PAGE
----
After Bellevere House was written, I realized I had a lot of books published, unpublished, and in need of republishing. For a while, it looked like my writing career had stalled. After all, with such a disorganized backlog of material and no promise yet that any of the stories had much of an audience, I felt little encouragement to continue. So I just spent some quiet time putting those old stories in order while I waited for the next thing to happen. The Bible talks about “waiting on the Lord,” and it’s a phrase often heard in Christian devotionals and Christian living books. But it’s not easy to see it in action. Patience is, as Lloyd Alexander put it, one of the more difficult virtues.
Waiting was the right thing to do, though, and patience is called a Virtue for a reason. It’s yielded far more fruit than jumping ahead would have. Not only did work on those old publications help me find their audience, I learned much about that audience. I found it wasn’t all the same person. Each book grew under my eyes like pottery, taking shape, until I saw different people in each book. A lot of authors write steadily for just one reader—they become a “go-to” for that reader, a safe place where the reader knows to expect a tried-and-true. That’s great for many people, but you don’t have to write that way. It’s also okay to have many different readers.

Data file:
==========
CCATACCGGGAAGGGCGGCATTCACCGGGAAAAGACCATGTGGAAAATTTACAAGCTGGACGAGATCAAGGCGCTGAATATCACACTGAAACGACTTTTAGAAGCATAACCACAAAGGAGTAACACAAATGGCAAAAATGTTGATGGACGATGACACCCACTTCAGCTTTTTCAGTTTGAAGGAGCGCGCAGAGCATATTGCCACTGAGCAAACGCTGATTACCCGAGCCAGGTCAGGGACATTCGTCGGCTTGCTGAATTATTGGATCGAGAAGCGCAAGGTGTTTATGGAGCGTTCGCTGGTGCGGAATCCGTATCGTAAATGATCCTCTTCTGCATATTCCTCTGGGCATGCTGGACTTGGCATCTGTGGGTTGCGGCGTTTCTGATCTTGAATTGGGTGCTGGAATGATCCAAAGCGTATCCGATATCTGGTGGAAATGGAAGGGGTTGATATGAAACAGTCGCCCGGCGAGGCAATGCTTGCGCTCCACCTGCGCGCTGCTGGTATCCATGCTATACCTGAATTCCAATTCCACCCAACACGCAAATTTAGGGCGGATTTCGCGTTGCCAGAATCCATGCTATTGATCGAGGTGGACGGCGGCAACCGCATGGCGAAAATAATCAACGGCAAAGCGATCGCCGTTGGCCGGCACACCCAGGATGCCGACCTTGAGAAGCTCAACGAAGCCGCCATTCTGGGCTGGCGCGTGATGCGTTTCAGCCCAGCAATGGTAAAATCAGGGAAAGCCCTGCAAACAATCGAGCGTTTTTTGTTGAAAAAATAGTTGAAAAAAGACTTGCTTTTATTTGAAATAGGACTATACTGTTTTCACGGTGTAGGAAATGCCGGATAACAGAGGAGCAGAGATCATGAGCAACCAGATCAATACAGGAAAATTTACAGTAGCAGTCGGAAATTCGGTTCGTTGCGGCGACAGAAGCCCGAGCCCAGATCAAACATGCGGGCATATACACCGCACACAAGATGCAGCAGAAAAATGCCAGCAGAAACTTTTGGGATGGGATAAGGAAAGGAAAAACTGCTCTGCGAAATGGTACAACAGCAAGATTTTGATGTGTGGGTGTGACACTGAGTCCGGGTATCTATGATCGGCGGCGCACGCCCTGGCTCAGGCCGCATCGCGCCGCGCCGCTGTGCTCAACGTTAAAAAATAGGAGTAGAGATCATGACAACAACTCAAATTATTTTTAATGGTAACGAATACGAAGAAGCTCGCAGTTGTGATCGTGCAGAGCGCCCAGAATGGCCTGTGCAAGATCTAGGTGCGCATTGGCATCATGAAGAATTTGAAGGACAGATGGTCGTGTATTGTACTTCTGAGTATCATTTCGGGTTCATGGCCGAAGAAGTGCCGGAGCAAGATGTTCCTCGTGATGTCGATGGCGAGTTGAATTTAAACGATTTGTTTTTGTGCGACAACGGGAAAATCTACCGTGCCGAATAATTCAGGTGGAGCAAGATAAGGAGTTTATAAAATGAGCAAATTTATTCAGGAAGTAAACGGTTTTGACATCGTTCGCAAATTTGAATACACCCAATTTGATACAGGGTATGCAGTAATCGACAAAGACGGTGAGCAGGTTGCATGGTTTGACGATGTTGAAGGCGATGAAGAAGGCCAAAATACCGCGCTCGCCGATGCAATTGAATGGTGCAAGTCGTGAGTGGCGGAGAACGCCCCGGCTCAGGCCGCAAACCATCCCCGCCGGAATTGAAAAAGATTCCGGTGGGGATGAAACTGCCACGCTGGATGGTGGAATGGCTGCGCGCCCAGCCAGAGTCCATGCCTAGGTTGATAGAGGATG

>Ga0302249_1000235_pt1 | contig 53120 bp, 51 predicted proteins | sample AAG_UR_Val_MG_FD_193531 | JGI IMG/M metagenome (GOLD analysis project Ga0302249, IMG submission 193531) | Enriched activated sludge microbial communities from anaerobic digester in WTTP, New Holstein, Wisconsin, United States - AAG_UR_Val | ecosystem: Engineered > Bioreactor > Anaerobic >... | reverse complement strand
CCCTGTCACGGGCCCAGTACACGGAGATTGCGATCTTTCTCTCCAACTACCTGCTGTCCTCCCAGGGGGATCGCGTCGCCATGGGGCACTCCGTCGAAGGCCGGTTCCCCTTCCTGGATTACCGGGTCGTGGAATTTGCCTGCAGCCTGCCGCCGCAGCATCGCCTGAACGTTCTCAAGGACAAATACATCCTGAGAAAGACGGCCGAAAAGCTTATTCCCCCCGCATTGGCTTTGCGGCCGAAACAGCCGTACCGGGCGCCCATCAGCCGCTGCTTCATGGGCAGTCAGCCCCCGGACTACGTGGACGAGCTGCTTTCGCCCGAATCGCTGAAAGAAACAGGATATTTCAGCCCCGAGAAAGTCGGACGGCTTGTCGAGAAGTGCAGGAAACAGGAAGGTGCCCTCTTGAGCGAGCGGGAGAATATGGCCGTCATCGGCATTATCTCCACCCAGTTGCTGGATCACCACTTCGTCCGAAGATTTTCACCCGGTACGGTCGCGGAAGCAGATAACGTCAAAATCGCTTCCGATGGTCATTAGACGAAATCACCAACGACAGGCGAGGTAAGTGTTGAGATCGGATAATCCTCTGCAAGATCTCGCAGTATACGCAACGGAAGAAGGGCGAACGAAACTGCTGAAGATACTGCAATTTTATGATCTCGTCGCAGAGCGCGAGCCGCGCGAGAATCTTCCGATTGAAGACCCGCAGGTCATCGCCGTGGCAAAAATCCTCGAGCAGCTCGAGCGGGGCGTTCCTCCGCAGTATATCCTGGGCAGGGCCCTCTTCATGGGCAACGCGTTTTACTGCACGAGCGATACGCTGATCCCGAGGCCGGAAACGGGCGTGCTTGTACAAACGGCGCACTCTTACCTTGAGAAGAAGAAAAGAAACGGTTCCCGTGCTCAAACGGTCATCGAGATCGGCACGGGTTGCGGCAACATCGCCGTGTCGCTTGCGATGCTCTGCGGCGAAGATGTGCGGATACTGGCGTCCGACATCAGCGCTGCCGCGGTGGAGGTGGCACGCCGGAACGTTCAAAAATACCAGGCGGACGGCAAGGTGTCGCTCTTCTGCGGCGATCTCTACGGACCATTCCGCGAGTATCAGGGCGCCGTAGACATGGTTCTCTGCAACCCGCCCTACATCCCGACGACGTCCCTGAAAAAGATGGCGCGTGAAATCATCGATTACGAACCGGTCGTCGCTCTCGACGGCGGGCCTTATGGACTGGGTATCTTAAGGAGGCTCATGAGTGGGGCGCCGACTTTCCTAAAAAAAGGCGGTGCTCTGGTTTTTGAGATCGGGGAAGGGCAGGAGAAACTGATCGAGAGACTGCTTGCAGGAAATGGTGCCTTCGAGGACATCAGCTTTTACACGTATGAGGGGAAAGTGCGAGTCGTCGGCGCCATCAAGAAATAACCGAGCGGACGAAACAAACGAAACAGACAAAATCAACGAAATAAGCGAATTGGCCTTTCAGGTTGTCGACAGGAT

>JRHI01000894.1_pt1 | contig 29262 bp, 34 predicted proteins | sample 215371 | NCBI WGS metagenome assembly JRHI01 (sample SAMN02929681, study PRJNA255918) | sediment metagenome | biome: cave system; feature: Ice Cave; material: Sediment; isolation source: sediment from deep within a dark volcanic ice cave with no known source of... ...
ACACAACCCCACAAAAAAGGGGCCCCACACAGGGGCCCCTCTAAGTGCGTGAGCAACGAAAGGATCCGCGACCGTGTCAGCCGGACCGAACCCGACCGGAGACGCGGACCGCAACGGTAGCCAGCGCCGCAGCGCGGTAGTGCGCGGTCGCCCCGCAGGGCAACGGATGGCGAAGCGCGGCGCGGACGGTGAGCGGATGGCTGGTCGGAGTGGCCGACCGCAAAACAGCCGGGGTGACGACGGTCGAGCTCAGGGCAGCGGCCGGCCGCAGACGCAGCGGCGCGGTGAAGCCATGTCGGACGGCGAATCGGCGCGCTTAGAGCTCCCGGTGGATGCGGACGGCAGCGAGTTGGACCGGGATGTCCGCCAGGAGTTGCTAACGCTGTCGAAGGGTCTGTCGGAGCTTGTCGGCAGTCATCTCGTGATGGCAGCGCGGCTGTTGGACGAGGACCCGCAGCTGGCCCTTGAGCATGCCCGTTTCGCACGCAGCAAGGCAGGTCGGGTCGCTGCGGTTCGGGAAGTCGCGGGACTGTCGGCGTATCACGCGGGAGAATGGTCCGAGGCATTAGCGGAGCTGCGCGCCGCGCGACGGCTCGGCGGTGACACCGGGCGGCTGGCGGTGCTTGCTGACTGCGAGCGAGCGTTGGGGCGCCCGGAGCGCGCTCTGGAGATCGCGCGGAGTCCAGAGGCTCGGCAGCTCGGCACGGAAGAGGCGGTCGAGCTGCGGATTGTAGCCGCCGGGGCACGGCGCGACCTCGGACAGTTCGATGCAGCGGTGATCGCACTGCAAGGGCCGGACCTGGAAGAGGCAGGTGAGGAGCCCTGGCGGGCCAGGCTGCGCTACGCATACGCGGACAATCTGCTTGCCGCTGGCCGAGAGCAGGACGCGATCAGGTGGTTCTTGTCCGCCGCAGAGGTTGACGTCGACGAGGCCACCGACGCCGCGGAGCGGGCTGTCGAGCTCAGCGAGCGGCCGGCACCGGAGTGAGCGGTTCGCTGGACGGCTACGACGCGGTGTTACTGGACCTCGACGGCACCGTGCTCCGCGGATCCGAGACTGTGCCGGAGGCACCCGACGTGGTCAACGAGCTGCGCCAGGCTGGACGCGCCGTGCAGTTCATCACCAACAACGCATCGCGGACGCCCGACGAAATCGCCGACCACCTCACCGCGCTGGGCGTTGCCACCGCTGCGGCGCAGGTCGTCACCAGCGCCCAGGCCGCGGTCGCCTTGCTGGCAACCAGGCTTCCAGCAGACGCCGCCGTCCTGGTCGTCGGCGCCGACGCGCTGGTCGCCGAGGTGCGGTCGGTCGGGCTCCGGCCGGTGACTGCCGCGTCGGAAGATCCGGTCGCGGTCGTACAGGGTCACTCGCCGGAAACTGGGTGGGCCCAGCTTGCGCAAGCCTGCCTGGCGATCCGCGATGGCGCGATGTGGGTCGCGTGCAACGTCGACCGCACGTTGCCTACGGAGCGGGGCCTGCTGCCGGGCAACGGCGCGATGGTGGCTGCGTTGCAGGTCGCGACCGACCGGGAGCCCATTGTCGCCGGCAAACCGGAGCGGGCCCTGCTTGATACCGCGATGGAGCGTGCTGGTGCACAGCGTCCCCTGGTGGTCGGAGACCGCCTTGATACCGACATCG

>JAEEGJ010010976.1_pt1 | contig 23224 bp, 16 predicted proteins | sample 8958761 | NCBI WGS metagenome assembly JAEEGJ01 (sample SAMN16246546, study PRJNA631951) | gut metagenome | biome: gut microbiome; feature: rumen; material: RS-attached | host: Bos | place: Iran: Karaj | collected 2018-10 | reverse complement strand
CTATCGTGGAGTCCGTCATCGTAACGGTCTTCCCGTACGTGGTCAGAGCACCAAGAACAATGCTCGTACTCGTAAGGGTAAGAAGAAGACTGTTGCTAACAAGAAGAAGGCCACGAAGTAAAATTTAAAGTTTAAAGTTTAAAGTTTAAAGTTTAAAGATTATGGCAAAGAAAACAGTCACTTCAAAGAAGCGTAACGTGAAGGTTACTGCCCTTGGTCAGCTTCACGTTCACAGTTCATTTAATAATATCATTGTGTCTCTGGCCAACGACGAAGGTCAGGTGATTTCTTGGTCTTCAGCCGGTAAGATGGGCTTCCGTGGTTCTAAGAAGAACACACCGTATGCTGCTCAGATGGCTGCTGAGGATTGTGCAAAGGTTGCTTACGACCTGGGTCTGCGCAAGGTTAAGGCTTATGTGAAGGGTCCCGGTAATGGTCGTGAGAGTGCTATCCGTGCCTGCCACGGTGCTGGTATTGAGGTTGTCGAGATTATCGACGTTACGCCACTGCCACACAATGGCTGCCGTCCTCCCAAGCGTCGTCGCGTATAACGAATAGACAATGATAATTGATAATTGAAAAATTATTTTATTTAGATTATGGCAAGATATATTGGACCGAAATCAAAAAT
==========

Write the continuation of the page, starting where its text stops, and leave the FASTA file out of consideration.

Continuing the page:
And the best part was that taking a couple of years before I worked on anything new allowed many ideas to start flowing into my mind. I now have 4 or 5 exciting concepts that are growing rapidly and each of them is different from what I’ve written before. And different from each other, as all my previous books have been. Without taking time with my older books, my creative juices might have died out. You can over-write, you know. But instead they are getting stronger and in the process, so are my older books.
Waiting means you don’t have all the answers yet. And it also means God does know them and will soon share them with you.
And there will be more updates.
Pleasant Fiction in an Age of Noise
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With so many great authors already out there, what do my books offer? Simply put, they are peaceful. While a lot of writers are genuinely telling a wonderful story I can't tell, I also see too many noisy and angry books on the market. Only a few actually examine mature or gritty situations--too many are just noisy with an unpleasant tone. Even well-intentioned books that preach good values aren't always pleasant. If the author is correcting and lecturing me or other people, it doesn't make for a peaceful reading experience.
Bellevere House has been featured on Ezvid Wiki video "10 Wonderfully Inventive Retellings That Interpret Classic Stories in a New Way." Click to see the video.